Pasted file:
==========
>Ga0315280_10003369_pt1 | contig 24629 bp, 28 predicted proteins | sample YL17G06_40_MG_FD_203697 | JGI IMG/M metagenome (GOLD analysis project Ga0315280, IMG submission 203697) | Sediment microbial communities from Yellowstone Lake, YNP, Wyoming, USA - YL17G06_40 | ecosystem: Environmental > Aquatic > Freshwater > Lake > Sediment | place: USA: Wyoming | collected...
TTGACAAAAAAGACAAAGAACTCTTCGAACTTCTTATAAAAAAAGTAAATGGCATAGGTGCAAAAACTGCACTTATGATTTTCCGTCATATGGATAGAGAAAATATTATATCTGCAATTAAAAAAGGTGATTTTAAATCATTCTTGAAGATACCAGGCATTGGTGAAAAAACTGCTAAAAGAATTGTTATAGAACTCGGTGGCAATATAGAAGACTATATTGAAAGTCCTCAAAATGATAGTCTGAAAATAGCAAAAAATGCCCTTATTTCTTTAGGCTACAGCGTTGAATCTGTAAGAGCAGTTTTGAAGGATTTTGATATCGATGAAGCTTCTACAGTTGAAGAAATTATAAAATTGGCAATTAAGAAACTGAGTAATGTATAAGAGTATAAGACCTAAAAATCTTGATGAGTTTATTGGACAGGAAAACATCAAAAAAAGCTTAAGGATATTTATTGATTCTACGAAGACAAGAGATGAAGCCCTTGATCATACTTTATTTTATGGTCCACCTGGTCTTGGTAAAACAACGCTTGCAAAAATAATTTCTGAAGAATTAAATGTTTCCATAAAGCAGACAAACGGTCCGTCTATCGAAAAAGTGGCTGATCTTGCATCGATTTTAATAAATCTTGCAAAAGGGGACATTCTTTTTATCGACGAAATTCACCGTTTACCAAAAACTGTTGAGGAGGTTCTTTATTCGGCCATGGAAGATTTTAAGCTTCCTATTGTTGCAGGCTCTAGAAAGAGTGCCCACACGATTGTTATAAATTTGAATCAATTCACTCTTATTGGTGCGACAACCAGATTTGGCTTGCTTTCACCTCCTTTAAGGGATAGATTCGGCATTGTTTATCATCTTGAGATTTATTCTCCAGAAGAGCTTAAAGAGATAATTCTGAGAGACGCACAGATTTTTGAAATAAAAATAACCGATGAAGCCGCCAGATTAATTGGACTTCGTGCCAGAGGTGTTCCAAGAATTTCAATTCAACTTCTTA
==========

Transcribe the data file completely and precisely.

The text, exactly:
>Ga0315280_10003369_pt1 | contig 24629 bp, 28 predicted proteins | sample YL17G06_40_MG_FD_203697 | JGI IMG/M metagenome (GOLD analysis project Ga0315280, IMG submission 203697) | Sediment microbial communities from Yellowstone Lake, YNP, Wyoming, USA - YL17G06_40 | ecosystem: Environmental > Aquatic > Freshwater > Lake > Sediment | place: USA: Wyoming | collected...
TTGACAAAAAAGACAAAGAACTCTTCGAACTTCTTATAAAAAAAGTAAATGGCATAGGTGCAAAAACTGCACTTATGATTTTCCGTCATATGGATAGAGAAAATATTATATCTGCAATTAAAAAAGGTGATTTTAAATCATTCTTGAAGATACCAGGCATTGGTGAAAAAACTGCTAAAAGAATTGTTATAGAACTCGGTGGCAATATAGAAGACTATATTGAAAGTCCTCAAAATGATAGTCTGAAAATAGCAAAAAATGCCCTTATTTCTTTAGGCTACAGCGTTGAATCTGTAAGAGCAGTTTTGAAGGATTTTGATATCGATGAAGCTTCTACAGTTGAAGAAATTATAAAATTGGCAATTAAGAAACTGAGTAATGTATAAGAGTATAAGACCTAAAAATCTTGATGAGTTTATTGGACAGGAAAACATCAAAAAAAGCTTAAGGATATTTATTGATTCTACGAAGACAAGAGATGAAGCCCTTGATCATACTTTATTTTATGGTCCACCTGGTCTTGGTAAAACAACGCTTGCAAAAATAATTTCTGAAGAATTAAATGTTTCCATAAAGCAGACAAACGGTCCGTCTATCGAAAAAGTGGCTGATCTTGCATCGATTTTAATAAATCTTGCAAAAGGGGACATTCTTTTTATCGACGAAATTCACCGTTTACCAAAAACTGTTGAGGAGGTTCTTTATTCGGCCATGGAAGATTTTAAGCTTCCTATTGTTGCAGGCTCTAGAAAGAGTGCCCACACGATTGTTATAAATTTGAATCAATTCACTCTTATTGGTGCGACAACCAGATTTGGCTTGCTTTCACCTCCTTTAAGGGATAGATTCGGCATTGTTTATCATCTTGAGATTTATTCTCCAGAAGAGCTTAAAGAGATAATTCTGAGAGACGCACAGATTTTTGAAATAAAAATAACCGATGAAGCCGCCAGATTAATTGGACTTCGTGCCAGAGGTGTTCCAAGAATTTCAATTCAACTTCTTA